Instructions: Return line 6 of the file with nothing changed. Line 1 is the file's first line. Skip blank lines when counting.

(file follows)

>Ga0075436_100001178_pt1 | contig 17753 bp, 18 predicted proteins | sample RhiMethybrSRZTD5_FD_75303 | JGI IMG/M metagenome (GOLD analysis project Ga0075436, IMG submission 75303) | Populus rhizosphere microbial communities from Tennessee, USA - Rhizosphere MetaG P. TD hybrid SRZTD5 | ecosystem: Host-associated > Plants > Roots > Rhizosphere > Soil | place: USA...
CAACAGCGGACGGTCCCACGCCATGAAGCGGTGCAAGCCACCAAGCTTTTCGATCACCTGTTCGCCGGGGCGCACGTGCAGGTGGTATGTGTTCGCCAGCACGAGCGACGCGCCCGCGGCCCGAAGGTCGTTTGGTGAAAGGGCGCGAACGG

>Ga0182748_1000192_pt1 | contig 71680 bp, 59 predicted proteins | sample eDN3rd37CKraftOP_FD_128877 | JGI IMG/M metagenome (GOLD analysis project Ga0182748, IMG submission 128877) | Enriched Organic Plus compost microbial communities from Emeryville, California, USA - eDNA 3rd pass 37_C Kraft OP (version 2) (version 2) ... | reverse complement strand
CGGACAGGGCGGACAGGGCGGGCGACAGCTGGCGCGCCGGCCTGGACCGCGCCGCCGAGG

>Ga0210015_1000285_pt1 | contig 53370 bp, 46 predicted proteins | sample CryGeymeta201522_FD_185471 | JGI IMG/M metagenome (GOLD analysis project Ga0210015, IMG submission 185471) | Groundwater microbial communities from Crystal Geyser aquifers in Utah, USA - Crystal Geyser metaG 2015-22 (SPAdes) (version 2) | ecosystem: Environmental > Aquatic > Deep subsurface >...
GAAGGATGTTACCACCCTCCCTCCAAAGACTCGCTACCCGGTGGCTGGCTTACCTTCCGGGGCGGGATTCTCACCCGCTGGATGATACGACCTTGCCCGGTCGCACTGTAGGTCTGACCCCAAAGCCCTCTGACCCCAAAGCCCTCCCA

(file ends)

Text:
GAAGGATGTTACCACCCTCCCTCCAAAGACTCGCTACCCGGTGGCTGGCTTACCTTCCGGGGCGGGATTCTCACCCGCTGGATGATACGACCTTGCCCGGTCGCACTGTAGGTCTGACCCCAAAGCCCTCTGACCCCAAAGCCCTCCCA